glossary - r
Reasonable adjustments - changes that employers or service providers are expected to make so that someone with a disability is not put at a disadvantage compared to someone without a disability. Reasonable adjustments are required to be considered under the Equality Act 2010.
Receptor – part of the cell membrane that receives and binds neurotransmitters.
Reference range - in therapeutic drug monitoring, the range of drug doses which are thought to be most likely to work. These ranges are general guidelines only.
Reflex epilepsy – where a person’s seizures happen in response to a certain trigger. Reflex epilepsy includes ‘photosensitivity’, ‘reading epilepsy’ (seizures triggered by reading) and ‘startle epilepsy’ (seizures triggered by a sudden shock or loud noise).
Refractory epilepsy – epilepsy that does not respond to AEDs (AEDs do not stop the seizures). This is also called intractable, drug-resistant or difficult to control epilepsy.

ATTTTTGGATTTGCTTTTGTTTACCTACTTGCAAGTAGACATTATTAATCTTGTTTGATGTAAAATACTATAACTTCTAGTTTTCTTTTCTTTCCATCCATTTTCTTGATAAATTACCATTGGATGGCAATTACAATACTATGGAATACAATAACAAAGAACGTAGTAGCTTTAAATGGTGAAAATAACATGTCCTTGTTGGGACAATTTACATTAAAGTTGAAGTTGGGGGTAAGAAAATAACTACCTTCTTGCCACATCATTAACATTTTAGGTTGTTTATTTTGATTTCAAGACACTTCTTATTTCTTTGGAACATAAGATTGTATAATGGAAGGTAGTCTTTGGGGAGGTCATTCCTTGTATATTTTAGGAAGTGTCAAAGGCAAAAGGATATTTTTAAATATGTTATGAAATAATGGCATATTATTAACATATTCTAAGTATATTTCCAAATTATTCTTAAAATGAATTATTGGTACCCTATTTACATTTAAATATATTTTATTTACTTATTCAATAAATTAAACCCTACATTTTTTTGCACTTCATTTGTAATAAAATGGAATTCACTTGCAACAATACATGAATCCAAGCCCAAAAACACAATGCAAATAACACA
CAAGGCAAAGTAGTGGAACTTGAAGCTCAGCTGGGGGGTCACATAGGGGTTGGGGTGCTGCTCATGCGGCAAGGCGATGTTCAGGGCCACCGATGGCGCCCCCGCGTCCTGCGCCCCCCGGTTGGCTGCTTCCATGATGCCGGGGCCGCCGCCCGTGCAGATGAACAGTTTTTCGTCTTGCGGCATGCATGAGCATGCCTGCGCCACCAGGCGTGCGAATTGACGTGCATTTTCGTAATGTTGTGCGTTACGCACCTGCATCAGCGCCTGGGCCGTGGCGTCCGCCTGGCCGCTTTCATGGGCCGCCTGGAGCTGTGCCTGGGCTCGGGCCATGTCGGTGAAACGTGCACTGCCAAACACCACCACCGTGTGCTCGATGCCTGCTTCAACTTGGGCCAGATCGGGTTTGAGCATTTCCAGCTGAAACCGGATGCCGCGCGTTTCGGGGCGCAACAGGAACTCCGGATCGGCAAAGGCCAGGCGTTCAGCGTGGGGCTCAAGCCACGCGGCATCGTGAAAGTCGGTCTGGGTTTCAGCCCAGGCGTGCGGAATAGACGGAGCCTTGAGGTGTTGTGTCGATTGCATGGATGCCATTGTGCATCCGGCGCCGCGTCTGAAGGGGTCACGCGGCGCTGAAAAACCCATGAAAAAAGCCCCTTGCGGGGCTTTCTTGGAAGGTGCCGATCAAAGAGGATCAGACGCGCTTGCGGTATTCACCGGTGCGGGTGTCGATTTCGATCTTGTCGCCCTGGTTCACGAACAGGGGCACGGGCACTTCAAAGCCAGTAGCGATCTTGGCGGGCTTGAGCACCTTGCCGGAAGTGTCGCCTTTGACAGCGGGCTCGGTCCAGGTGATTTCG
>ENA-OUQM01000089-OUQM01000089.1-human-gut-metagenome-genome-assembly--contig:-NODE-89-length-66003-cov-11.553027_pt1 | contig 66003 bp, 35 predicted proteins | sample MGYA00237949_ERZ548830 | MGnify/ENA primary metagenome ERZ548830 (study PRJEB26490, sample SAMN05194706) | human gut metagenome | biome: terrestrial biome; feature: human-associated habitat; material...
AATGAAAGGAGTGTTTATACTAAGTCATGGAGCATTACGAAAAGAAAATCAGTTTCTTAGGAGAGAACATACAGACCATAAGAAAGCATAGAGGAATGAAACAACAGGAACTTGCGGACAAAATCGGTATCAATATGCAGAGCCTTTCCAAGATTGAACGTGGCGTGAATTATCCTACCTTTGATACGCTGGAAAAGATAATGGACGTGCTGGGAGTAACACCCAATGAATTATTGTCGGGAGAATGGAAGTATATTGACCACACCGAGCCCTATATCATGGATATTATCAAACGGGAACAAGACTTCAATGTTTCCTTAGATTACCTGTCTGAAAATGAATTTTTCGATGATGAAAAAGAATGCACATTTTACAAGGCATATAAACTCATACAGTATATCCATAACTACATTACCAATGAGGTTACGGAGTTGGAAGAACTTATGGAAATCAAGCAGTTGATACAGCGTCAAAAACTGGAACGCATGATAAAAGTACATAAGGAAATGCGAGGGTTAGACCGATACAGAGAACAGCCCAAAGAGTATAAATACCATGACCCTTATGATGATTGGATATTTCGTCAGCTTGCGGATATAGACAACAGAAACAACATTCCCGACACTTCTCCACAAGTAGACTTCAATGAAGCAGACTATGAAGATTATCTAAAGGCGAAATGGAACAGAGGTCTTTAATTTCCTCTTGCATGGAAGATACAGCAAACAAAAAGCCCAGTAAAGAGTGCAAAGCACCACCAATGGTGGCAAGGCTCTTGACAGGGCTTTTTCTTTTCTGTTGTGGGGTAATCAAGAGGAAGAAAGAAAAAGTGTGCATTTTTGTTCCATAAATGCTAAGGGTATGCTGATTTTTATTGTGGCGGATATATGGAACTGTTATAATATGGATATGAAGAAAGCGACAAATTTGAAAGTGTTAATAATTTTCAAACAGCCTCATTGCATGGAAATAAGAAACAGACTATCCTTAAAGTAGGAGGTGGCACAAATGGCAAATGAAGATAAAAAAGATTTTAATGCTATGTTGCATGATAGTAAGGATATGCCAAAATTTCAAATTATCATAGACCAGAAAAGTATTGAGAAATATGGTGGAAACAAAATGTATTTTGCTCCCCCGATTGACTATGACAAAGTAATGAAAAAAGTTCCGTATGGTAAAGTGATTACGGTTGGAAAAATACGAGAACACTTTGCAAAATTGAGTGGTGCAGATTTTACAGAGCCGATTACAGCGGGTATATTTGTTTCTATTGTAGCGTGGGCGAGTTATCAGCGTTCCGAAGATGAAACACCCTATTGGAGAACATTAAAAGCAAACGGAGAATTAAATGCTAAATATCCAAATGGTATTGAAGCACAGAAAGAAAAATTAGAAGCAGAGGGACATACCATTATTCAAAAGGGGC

Rescue medication – medication that is given to a person when they are having prolonged or repeated seizures to stop status epilepticus from happening. It is usually either rectal diazepam or buccal midazolam. These are only given in an emergency: they are not the same as AEDs, which are taken everyday to prevent seizures. We tend to prefer the term 'emergency medication'.
Resting potential – the electrical state of a neurone when no messages are being sent.
Risk assessment - an assessment of someone's safety and possible risks. This might be at work, at home or any other area. Assessments look at risks to health and safety as well as ways to reduce risk, such as making reasonable adjustments or taking safety measures.